Meet Mary E. Jones Parrish

Mary E. Jones Parrish, a profound educator and journalist, moved from Rochester, New York to Tulsa in 1919, to become a part of the harmonious community that she had discovered in Greenwood. Parrish had heard stories of the wonderful entrepreneurial opportunities that were available in Greenwood, but she was more attracted to the cooperation that was present amongst the people who lived there. Parrish eventually opened her school the Mary Jones Parrish School of Natural Education, where she offered classes in typewriting and shorthand. The school was located inside of the Woods Building on Greenwood Avenue, where Parrish also lived in an apartment with her daughter Florence.

The Woods Building. “Tulsa Race Riot” 1989.008.5.52. McFarlin Library. Department of Special Collections and University Archives. The University of Tulsa. Photographer unknown. Photographic original unknown.

At 9 p.m. on the night of May 31st, Florence came to her mother while she was reading and said “Mother, I see men with guns,” and this is where her story of survival began. Parrish lost everything she owned in the massacre, but thankfully she was able to get her daughter and herself out of Tulsa until it was safer to return. Despite pleas from family members, Parrish decided to return to Tulsa in order to see affairs through. After several days, Parrish received a letter from Reverend H. T. S. Johnson who requested that she come to see him. Reverend Johnson asked on the behalf of the Inter-Racial Commission that Parrish report on the events that had unfolded during the Massacre.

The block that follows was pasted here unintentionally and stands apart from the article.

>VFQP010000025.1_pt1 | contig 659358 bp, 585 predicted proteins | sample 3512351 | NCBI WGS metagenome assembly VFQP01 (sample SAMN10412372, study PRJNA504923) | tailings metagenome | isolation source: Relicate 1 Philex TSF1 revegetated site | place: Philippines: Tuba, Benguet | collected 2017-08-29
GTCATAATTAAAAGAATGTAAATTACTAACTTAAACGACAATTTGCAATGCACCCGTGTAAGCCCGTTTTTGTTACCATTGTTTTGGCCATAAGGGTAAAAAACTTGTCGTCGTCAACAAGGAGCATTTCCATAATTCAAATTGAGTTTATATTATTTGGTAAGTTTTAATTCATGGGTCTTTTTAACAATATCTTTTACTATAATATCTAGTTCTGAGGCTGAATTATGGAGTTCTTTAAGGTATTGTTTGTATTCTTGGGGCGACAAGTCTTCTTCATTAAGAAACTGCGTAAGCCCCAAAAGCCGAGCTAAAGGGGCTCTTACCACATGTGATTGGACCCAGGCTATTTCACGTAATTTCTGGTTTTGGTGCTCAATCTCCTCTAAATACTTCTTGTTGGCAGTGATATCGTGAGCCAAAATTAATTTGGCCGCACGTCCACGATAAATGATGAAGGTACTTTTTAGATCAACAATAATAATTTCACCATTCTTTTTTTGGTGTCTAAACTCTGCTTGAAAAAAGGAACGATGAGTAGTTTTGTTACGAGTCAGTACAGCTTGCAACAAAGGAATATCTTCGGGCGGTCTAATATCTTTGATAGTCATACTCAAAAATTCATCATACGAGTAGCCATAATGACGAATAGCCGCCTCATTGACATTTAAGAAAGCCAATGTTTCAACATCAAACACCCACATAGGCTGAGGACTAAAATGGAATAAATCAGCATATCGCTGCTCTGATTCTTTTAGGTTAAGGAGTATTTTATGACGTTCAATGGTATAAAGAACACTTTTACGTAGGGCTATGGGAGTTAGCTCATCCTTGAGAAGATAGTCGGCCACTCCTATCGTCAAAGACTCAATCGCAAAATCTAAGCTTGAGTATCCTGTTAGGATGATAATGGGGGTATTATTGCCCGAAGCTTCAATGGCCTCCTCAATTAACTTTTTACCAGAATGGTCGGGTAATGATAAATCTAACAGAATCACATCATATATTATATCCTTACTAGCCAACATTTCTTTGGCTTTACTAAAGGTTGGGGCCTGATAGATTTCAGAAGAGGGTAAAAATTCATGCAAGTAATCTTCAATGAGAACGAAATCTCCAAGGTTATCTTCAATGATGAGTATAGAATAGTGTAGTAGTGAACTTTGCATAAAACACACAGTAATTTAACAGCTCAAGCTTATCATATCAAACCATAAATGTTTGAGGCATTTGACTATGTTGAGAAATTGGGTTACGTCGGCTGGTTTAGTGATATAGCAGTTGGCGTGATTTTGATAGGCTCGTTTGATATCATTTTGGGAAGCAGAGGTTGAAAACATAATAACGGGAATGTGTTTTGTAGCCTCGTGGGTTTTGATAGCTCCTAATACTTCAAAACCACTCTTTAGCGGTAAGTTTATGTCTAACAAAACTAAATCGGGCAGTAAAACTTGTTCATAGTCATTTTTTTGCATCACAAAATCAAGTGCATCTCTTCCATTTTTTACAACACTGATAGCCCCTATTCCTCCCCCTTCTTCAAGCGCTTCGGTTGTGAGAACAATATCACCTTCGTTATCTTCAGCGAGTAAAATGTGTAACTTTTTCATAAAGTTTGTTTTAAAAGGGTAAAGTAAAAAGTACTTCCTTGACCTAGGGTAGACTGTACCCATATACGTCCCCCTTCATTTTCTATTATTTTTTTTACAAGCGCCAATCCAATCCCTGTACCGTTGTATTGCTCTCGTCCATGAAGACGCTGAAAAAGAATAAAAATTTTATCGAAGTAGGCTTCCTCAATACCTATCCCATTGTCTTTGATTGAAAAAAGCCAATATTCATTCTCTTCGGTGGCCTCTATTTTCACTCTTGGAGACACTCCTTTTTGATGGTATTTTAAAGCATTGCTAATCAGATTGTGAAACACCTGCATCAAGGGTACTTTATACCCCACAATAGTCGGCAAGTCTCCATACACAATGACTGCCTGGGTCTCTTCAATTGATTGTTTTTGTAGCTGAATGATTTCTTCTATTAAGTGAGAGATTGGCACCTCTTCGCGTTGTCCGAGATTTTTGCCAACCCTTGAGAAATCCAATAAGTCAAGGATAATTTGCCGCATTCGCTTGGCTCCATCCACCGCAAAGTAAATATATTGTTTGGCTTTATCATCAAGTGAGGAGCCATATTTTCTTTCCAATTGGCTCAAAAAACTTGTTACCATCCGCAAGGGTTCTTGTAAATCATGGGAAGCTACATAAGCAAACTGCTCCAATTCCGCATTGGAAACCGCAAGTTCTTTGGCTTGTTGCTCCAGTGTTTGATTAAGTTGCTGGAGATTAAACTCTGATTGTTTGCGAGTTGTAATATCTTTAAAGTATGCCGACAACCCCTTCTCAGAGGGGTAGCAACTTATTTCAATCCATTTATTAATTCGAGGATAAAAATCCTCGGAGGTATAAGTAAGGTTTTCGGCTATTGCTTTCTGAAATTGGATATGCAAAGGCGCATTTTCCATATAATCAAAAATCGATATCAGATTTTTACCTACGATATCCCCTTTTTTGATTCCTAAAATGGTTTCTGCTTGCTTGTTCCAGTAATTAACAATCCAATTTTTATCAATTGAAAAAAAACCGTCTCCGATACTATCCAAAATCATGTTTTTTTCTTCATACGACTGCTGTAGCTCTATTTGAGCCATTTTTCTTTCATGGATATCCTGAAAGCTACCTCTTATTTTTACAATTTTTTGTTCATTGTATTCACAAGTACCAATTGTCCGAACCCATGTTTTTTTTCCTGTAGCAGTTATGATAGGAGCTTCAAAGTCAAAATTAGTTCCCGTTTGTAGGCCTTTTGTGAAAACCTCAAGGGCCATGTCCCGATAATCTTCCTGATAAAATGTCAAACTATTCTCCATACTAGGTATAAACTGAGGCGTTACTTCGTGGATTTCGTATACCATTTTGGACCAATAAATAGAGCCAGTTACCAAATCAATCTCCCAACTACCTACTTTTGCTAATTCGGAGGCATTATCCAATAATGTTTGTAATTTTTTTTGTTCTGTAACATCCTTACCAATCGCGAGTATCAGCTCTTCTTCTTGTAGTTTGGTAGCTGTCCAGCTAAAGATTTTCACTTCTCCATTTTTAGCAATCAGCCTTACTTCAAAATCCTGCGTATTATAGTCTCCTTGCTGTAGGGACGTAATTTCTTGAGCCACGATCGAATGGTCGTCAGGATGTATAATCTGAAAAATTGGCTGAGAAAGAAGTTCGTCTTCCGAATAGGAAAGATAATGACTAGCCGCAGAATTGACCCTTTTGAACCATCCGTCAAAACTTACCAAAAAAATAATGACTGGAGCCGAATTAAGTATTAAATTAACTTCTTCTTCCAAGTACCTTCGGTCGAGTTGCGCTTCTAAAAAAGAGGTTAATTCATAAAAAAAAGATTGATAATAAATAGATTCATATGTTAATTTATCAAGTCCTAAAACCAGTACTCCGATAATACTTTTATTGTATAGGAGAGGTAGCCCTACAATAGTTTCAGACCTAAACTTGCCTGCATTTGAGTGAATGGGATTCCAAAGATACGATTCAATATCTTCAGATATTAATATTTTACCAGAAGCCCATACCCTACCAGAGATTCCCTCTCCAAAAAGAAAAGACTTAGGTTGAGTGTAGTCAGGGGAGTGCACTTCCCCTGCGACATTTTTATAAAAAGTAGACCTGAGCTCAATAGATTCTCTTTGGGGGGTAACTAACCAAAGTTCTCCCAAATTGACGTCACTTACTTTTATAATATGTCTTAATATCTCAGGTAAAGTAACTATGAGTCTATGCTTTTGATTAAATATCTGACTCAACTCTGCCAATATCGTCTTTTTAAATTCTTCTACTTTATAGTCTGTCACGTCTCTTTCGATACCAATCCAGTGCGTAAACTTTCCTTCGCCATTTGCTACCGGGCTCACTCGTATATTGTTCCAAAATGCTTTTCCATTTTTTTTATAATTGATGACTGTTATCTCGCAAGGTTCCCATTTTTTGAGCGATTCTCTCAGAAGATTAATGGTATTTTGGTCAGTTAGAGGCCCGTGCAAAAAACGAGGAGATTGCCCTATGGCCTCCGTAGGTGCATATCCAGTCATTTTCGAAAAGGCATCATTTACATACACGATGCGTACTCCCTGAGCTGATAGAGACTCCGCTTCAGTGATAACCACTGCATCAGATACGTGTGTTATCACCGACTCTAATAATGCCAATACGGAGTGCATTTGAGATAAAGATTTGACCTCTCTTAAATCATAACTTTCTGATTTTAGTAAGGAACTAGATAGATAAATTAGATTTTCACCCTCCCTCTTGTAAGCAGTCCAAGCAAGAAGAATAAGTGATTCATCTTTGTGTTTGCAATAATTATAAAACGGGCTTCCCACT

Parrish went around and interviewed members of the community for the commission, which she then reported all in her book “Events of the Tulsa Disaster”, the first and most comprehensive book of eyewitness accounts of the destruction of Greenwood. Parrish describes that interviewing other survivors provided her with a distraction from her own problems for a time.

1921 Tulsa Race Riot – the Aftermath, Continued

Besides the almost two dozen personal accounts, Parrish also provides details about those who she felt contributed to the violence against the Greenwood community. Parrish calls out the Home Guards who made false promises to protect residences and businesses in order to get the people there to surrender and leave everything they had behind. Gratitude was expressed for the State Troops and Red Cross who helped to protect and provide the survivors with necessities after the destruction of their homes and belongings. At the end of the story of her own experience, featured at the beginning of the book, Parrish says that the greatest lesson to be learned from the disaster was to “‘Look Up, Lift Up, and Lend a Helping Hand,’ and remember that we cannot rise higher than our weakest brother” (pg. 23 Events of the Tulsa Disaster.) Parrish’s story is one of survival and perseverance in order to share the stories of the individuals who were in her beloved Greenwood.